Court Rules OSHA Jumped The Gun
April 12, 1999
The Occupational Health and Safety Administration acted improperly when it initiated a safety program in 1997 without asking for public comment, ruled the U.S. Court of Appeals in Washington on Friday. The program had been challenged by the U.S. Chamber of Commerce and other business groups.
- OSHA's Cooperative Compliance Program, as it's called, requested that about 12,250 companies -- targeted for what the agency considered the most dangerous workplaces -- take part in the voluntary program.
- They were requested to establish health and safety programs, find and fix hazards, involve workers in the process and provide OSHA with annual safety and health data -- in return for which the companies would face a reduced risk of an OSHA inspection.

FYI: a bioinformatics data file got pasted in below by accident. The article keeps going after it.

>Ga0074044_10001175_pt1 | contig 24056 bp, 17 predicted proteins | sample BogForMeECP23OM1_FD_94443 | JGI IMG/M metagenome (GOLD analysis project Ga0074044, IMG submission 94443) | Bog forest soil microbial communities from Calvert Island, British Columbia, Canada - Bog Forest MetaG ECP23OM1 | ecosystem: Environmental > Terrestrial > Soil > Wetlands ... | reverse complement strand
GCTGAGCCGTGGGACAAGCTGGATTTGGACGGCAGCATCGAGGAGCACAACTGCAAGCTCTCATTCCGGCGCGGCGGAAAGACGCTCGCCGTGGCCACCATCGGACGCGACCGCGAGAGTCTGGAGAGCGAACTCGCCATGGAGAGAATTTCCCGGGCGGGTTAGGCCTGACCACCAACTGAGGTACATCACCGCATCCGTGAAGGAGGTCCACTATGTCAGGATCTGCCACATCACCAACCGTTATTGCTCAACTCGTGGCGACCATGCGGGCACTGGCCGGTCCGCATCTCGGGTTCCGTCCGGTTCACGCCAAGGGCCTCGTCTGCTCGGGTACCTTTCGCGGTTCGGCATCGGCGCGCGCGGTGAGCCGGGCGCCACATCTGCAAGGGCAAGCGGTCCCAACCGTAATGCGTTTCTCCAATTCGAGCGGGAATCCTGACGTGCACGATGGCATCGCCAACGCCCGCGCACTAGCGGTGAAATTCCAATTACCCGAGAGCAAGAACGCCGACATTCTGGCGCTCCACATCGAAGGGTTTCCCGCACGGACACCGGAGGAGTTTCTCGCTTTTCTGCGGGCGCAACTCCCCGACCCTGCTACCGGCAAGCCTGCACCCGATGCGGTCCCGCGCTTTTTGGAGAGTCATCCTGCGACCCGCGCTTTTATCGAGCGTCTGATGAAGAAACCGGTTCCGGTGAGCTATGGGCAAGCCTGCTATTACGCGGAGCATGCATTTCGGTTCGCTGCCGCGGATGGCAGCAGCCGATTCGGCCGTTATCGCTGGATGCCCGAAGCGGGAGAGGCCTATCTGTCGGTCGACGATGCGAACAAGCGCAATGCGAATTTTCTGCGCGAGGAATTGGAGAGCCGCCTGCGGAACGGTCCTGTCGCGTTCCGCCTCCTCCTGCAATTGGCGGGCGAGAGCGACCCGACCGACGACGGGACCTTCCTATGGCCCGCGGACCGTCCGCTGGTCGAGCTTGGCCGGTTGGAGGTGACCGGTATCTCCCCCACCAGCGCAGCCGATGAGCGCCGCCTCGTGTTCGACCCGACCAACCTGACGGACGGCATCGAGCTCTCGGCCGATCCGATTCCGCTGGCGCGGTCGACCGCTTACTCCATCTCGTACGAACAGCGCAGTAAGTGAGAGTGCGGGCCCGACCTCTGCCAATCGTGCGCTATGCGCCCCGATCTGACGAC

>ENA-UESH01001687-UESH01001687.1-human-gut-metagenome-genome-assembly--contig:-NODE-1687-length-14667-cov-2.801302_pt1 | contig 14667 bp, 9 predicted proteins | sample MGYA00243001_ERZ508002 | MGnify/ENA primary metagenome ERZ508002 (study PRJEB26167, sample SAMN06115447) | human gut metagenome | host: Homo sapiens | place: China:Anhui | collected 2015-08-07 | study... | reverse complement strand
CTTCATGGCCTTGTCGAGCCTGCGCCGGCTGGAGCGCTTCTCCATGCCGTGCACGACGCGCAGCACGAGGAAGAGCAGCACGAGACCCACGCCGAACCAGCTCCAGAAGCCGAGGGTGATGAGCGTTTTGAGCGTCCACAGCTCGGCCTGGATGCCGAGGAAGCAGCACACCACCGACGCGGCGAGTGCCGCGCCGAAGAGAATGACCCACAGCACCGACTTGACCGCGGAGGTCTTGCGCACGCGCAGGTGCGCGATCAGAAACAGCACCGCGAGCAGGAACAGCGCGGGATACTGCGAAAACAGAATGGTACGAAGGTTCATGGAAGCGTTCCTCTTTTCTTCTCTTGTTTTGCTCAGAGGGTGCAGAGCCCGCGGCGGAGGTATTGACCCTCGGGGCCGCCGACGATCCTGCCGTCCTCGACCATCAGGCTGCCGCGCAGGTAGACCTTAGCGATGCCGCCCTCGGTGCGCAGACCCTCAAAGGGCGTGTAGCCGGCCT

- Each of the companies invited to join the program reportedly had at least twice the national average of injury and work-related illnesses -- which is 3.6 incidents per 100 workers.
- A number of business groups had argued the program was coercive and amounted to a new regulation because it required more than adherence to existing law.
The appeals court agreed. "The OSHA may not... tell employers in one breath that participation in the CCP requires more than mere compliance with the (Occupational Safety and Health Act)... and tell us in the next that the sole purpose of the CCP is to make unnecessary the inspections it performs in order to uncover violations of the act," the court wrote.
OSHA officials haven't said whether they would appeal the ruling.
Source: Glenn Burkins, "Court Rules OSHA Improperly Started Program for Dangerous Workplaces," Wall Street Journal, April 12, 1999.
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